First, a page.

Lawyers representing Vodafone, the Australian Competition and Consumer Commission and Telstra appeared in Federal Court in Sydney yesterday in a fight over the ACCC’s inquiry into mobile roaming.
The ACCC in May released its draft decision on mobile roaming. The competition watchdog said it was disinclined to declare a mobile roaming service. Declaring a service would allow it to regulate the conditions of access to telcos’ infrastructure in regional parts of Australia where there is reduced competition between mobile carriers.
Vodafone has come out strongly in favour of introducing regulated roaming, which could allow it to piggyback off competitors’ mobile infrastructure in regional Australia, while Optus and Telstra have opposed the idea.
Regulated roaming would be “unambiguously bad” for rural and regional Australia, Telstra CEO Andrew Penn said earlier this year. Vodafone, by contrast, has argued that the size of Australia and its low population density mean that many parts of the country are unlikely to support duplicate infrastructure and that roaming would boost competition.
Following the ACCC’s draft decision, Vodafone in June filed a Federal Court action against the commission. Telstra and Optus are both entering appearances opposing Vodafone.
Vodafone’s primary argument is that the ACCC erred in its inquiry into the issue by not detailing the specific service that it was proposing to declare and it has asked the court to quash the draft decision.
“It has not complied with the mandatory requirement for conducting such an inquiry, being that it be about a proposal to make a declaration,” Vodafone’s counsel, Noel Hutley SC, argued in court yesterday.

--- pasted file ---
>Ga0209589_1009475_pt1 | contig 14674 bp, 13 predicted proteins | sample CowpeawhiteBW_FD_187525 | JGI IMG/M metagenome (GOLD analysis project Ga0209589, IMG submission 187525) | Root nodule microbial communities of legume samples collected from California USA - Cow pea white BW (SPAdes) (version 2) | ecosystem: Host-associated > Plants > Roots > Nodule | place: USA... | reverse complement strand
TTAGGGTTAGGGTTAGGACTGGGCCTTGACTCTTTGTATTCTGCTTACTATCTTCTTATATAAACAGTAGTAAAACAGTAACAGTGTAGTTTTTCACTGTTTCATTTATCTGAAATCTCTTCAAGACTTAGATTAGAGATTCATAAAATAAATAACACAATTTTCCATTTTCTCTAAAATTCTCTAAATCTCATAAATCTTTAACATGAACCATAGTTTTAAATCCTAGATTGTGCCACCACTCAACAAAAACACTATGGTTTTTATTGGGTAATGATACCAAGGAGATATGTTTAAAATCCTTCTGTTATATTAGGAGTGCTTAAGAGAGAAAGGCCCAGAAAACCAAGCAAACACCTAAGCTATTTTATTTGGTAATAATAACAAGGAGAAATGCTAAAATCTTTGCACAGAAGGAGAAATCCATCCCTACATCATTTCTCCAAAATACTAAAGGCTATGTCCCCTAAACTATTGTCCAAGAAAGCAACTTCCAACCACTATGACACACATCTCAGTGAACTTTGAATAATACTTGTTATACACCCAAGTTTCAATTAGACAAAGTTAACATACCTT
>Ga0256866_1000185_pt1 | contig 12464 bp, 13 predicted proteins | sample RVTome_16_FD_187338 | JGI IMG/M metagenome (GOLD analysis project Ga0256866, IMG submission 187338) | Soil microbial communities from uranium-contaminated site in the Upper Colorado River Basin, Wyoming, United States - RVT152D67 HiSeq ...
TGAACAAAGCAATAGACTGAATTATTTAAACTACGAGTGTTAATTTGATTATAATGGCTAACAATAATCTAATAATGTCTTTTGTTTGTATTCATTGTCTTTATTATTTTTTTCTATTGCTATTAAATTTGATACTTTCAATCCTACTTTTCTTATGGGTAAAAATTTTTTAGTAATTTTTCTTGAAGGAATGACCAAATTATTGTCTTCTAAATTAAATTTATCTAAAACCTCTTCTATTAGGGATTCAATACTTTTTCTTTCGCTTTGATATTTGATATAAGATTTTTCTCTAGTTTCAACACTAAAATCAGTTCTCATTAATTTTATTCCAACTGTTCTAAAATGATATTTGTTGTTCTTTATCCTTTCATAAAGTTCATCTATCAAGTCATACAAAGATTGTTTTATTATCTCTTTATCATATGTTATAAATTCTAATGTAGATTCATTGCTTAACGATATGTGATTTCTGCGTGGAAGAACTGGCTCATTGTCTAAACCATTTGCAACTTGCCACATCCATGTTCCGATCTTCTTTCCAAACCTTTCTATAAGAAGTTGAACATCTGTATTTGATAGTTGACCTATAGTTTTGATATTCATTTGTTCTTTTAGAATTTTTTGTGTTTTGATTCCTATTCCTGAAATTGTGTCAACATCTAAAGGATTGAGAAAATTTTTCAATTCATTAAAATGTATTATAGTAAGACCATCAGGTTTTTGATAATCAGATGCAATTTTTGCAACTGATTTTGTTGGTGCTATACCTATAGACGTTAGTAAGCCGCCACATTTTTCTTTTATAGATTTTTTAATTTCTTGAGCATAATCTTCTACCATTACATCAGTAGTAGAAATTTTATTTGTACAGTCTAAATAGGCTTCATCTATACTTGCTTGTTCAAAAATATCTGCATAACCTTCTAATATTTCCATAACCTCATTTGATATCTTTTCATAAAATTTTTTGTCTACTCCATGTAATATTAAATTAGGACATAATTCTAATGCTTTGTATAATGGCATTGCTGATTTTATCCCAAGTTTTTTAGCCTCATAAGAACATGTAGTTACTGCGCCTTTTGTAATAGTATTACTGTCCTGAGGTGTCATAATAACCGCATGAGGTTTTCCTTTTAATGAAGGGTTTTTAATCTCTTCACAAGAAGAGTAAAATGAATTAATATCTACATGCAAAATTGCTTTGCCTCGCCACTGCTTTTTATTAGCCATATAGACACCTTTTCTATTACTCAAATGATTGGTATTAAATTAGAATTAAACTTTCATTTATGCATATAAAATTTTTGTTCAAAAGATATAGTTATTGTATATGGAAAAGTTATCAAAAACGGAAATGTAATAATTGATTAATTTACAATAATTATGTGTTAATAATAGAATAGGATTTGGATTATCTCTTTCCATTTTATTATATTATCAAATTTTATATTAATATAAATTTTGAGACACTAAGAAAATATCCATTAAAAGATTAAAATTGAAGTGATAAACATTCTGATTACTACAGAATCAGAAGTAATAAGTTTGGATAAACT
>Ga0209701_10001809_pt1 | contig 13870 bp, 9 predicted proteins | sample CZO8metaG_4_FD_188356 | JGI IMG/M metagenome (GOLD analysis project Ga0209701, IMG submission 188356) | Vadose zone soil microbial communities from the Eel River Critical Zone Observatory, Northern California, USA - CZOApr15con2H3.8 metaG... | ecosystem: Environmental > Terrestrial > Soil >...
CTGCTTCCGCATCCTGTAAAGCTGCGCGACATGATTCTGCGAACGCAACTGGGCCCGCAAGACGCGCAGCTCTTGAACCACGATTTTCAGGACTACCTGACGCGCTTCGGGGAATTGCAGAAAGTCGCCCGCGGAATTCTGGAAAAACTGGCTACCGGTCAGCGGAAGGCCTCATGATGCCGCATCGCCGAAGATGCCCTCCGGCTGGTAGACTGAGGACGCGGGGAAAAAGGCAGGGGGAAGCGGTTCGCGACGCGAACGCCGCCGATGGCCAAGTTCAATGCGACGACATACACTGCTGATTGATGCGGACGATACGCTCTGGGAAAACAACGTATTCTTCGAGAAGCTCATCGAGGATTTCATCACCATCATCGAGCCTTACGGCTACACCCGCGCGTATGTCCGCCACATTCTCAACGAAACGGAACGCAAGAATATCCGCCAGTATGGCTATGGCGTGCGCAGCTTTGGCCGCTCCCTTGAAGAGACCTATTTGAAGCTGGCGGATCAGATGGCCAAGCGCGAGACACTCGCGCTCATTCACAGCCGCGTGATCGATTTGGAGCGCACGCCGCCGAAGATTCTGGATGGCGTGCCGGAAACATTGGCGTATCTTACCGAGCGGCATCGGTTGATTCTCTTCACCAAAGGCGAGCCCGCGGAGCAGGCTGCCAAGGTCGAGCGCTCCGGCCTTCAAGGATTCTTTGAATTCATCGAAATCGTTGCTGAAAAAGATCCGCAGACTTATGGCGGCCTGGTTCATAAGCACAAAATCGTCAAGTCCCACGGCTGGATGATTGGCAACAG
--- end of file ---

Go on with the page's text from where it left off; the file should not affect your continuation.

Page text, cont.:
The ACCC when considering whether to declare a service is required to consider the long-term interests of end-users (LTIE). However, “you can’t undertake an LTIE [assessment] without a particular thing in mind,” Hutley argued.
Counsel for ACCC argued that it was not required to know the “ideal specified service” it may eventually declare at the start of any particular inquiry. “The ACCC doesn’t have to start with a proposal; it can develop a proposal” after receiving submissions during the course of an inquiry, the ACCC argued.
It would be “bizarre” for the ACCC to identify one specific permutation of mobile roaming to inquire into if it turned out that none would serve the LTIE. The ACCC argued that a public inquiry could commence merely with a discussion paper.
“Of course, sometimes the general inquiry will show… the whole general idea is not a good one,” the ACCC argued.
The ACCC indicated it intends to proceed with issuing a final decision on roaming in mid to late October.
Telstra began its oral submissions yesterday, with the telco continuing its appearance this morning. Optus will also deliver arguments today.